Investire | May 2023
Initially unknown, then compulsively chased and currently regarded with detachment, ESG investing has been subject to the neurotic attention of the market, in particular of Asset Management Companies.
All agree that the path has been laid out and that ESG investing represents the ultimate goal for the industry of asset management.
Three sets of data (recently represented in unequivocal fashion by one of the world leading asset managers, JP Morgan Asset Management) can silence even the most skeptical of investors.
The first set of data concerns the environment – the number of meteorological disasters has increased from just over 700 in the decade 1970-1979 to over 3.100 in the decade 2010-2019, with economic loss connected to property damage amounting to 286 billion dollars.
The second set of data concerns social impact – in 2020, the potential loss of working hours due to heat amounts to 470 billion hours, which implies a loss of 2.400 billion dollars, equal to -14% of the global GDP.
The third set of data concerns governance – the number of controversies over climate change has increased by 46% between 2020 and 2022.
The issue then is not the goal, but rather the path and how arduous it is.
The fate of ESG investing over the last twelve months offers some food for thought.
With due exceptions, over the past year ESG funds have suffered more than others due to their narrower investment universe, which excludes important fields such as energy or the oil & gas sector.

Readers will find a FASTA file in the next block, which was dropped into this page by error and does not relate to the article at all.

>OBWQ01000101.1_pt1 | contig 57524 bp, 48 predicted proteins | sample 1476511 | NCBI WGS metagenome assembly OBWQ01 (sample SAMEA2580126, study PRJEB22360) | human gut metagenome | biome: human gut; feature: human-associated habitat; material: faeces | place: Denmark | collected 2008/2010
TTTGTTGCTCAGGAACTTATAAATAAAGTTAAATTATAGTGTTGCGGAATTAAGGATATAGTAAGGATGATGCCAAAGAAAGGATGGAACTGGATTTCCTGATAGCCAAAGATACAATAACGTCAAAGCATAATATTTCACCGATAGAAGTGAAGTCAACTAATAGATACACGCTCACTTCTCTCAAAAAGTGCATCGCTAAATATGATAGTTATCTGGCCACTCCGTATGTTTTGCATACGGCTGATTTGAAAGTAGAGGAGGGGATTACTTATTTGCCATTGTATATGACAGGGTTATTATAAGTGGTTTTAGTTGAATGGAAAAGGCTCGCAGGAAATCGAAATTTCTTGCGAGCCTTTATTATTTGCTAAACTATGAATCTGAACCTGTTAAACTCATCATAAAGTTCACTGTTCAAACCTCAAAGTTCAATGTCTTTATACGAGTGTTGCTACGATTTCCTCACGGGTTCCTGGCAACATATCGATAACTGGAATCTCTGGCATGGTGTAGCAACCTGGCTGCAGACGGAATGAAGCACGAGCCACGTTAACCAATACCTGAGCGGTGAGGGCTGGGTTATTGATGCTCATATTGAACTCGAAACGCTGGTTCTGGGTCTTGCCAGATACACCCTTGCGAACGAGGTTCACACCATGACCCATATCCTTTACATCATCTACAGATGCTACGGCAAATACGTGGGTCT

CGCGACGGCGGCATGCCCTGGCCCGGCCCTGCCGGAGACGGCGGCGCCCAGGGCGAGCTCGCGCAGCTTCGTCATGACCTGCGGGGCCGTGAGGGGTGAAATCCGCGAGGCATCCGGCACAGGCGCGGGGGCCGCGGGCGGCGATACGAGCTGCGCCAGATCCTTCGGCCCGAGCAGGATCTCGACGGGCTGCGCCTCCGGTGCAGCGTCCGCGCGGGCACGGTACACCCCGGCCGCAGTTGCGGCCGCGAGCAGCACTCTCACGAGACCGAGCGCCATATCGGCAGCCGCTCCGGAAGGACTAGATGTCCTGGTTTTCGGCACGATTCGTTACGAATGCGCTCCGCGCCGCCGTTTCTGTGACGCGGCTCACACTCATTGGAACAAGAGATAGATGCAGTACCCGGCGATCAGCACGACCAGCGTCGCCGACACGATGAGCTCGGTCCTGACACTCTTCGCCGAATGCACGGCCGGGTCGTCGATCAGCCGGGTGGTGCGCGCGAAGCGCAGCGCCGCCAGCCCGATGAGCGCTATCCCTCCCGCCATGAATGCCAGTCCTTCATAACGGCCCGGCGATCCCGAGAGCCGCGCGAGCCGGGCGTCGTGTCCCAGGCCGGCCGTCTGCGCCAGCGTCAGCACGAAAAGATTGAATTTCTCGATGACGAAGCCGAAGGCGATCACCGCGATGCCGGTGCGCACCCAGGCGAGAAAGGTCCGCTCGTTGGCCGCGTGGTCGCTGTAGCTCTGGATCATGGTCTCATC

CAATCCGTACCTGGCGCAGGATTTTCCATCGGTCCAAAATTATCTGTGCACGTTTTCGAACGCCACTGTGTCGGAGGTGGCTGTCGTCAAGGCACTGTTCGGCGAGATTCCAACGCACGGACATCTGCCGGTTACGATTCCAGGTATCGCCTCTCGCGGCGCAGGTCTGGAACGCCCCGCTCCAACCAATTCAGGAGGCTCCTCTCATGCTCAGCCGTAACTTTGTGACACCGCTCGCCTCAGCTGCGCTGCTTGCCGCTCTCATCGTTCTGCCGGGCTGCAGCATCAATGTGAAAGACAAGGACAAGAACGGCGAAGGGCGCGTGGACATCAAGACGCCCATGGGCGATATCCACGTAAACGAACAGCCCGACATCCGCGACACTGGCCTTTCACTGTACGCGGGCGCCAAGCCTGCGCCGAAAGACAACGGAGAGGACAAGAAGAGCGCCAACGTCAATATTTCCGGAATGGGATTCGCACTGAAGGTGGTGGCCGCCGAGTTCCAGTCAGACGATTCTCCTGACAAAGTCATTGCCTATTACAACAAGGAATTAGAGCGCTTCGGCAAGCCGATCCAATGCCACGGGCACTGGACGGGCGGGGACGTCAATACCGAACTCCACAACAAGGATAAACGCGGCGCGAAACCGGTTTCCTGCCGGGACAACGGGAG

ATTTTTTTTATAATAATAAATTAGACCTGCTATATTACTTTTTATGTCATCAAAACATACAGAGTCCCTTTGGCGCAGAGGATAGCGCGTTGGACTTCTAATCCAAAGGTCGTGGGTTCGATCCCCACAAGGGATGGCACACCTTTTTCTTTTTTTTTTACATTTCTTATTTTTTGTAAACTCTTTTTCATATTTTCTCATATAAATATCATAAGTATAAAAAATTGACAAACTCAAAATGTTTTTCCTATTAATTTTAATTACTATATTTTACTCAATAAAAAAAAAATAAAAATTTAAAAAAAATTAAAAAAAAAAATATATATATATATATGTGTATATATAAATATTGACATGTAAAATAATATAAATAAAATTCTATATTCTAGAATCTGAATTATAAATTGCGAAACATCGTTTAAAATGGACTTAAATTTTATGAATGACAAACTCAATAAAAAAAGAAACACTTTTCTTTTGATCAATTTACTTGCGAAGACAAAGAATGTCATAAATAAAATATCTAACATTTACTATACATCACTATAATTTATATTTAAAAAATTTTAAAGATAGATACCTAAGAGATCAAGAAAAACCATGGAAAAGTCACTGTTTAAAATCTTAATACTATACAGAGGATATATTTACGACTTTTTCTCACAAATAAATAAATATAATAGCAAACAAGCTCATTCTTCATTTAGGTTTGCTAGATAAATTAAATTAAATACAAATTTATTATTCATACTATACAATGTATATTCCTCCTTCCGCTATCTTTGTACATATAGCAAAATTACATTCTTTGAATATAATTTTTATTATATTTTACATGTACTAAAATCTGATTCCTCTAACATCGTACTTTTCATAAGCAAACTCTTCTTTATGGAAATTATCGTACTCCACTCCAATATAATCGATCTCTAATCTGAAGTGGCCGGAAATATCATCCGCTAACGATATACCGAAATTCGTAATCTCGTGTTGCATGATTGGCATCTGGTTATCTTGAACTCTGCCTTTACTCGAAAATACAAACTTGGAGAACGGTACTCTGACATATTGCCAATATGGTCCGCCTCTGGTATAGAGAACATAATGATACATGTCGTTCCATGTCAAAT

Moreover, in a time privileging value-oriented strategies, the vast majority of ESG funds based on growth-oriented strategies has been penalized.
Not to mention the unfavorable wind blowing in the United States, instigated by the powerful lobbies of armaments and oil industries, incredulous at the chance to hit an easy target.
In truth, things have been changing – perhaps the most emblematic example is the departure of a giant like Vanguard from the coalition Net Zero Asset Managers; the initiative brings together about 300 asset managers involved in the fight against climate change, which support, through their investments, companies committed to reaching the goal of net zero greenhouse gas emissions by 2050 or sooner.
Thus, it seems that the sustainability, so to speak, of sustainable investments depends also on their performance.
The challenge, then, is betting on non-virtuous companies planning to become virtuous and following a path that starts with careful research that does not exclude entire sectors a priori, but rather includes an attentive analysis of those sectors precisely.
With the incorporation of NN IP, Goldman Sachs has enriched existing investment processes, strengthening ESG integration in the whole range of products. It is clear, then, that identifying the most promising opportunities and the right moment to invest is not an easy task in a context of volatility of the markets.
For investors, the key is finding a partner with a deep understanding of economic transformation as well as experience in contributing to model it.